As an artist Clark has mastered the manipulation of the printmaking medium, especially with regard to his innovative use of relief printmaking techniques. Clark understands that printmaking offers multiple metaphors for life's dynamic and often stressful and pressing realities. The press that the matrix passes through applies 100 lbs of pressure per inch much like the societal pressures we face to conform. The paper placed on the hand carved block, incised with the messages and marks of our experience, transfers the nuances of the skeleton and scars of the plate to the paper. The paper reacts easily under this pressure and does not tear or break.
Coupled with his deft skills, the combination of pressure and the hard resistant surface of the block, covered with wet sensuous ink, gently comes into contact with the soft surface of the paper to produce graphic metaphors symbolic of our being. Printmaking is a struggle over the physical world of materials in an effort to give voice to a longing for artistic freedom and human consciousness. Clark’s imagery further illustrates these tensions and conflicts that we all encounter as we negotiate our resistance or capitulation with societal expectations and demands.
Clark states that his recent interest focuses on exploring the duality of our existence as humans. On one hand he asserts that there is the veiled life we lead under the restraints of society and the cloud of consumerism. He has chosen to explore this distortion of the human body and spirit as a way of liberating us from the intoxication of existence. This work is as well self-referential as he struggles to resist societal constraints and intrusions into his own life. Clark has written that: “If we can’t take the time to stop and contemplate our own history, and origins, then how can we take the time to think about any reality beyond our own. Contemplation beyond the typical is what interests me, and why this work will have ideas depicting the physical world leading the viewer into alternate realities beyond what the normal person has the interest, time or nerve to think about.”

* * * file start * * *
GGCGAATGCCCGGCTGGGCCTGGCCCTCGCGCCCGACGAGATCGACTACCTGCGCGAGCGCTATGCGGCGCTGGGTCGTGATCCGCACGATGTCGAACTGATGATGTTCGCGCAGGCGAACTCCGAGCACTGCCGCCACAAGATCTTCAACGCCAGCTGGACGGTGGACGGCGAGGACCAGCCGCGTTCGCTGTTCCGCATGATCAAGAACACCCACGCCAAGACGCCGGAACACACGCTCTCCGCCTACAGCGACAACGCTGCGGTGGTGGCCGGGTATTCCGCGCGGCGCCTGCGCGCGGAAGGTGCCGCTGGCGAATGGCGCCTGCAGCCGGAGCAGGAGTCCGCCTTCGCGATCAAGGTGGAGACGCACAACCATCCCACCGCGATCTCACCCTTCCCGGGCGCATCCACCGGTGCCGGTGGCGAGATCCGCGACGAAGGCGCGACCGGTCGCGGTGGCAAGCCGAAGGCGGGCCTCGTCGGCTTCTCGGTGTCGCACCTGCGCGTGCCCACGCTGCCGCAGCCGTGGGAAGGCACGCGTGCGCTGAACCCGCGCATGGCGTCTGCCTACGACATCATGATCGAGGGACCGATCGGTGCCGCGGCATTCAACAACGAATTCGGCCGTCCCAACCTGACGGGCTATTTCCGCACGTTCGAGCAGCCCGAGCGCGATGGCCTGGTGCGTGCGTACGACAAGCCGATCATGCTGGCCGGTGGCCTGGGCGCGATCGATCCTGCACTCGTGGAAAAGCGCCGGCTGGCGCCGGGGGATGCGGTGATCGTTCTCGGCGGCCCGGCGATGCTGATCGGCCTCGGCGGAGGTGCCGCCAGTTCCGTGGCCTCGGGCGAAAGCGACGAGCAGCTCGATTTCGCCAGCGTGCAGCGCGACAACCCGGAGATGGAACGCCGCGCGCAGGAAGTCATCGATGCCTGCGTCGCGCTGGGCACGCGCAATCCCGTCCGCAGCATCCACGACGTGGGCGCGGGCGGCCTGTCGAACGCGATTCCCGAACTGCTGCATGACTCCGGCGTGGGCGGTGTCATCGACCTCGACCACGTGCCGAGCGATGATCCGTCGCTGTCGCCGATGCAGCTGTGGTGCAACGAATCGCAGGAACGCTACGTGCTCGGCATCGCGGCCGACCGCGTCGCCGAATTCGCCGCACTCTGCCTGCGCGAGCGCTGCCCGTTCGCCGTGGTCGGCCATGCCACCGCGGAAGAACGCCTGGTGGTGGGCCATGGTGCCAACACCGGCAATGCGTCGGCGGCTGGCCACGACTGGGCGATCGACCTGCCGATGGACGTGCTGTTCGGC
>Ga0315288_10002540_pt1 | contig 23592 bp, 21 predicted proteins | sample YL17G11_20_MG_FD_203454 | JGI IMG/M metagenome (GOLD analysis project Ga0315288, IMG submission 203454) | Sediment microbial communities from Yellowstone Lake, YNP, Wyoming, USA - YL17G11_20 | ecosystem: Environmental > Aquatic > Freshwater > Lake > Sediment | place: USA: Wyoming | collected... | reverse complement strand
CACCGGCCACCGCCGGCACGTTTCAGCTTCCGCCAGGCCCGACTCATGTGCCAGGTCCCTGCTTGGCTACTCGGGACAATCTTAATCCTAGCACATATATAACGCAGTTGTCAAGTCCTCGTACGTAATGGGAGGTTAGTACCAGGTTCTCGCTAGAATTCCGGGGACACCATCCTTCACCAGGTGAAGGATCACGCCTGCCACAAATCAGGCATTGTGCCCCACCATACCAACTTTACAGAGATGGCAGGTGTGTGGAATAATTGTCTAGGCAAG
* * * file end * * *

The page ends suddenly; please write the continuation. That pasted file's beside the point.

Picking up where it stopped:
Clark goes on to assert, “I” the artist watches the work evolve right in front of me using the most alien form of communication, the “Imagination” to create these works. It’s been theorized that our imagination is the true alien of our universe, that our brains are merely a flesh receiver living in this plane of reality and our bodies are the tools to act out these signals. Our words and movements enable us to make physical manifestations of these ideas into reality. I find this idea fascinating and see the idea of what is the imagination to be another layer within the work.”
As a printmaker Clark has explored the various traditional and nontraditional mediums such as intaglio, serigraph, monoprint, embossment, and etching. His non-traditional practices include “image on blue” film as well as computer drawing software in combination with CNC (Computer Numerical Control) for mill cutting applications. He prints on materials not normally associated canvas, muslin, Plexiglas, glass, book board, among other materials.
There are endless possibilities ahead for this talented artist and he has already demonstrated that rare combination of technical expertise and limitless imagination.
Curlee Raven Holton
David M. and Linda Roth Professor of Art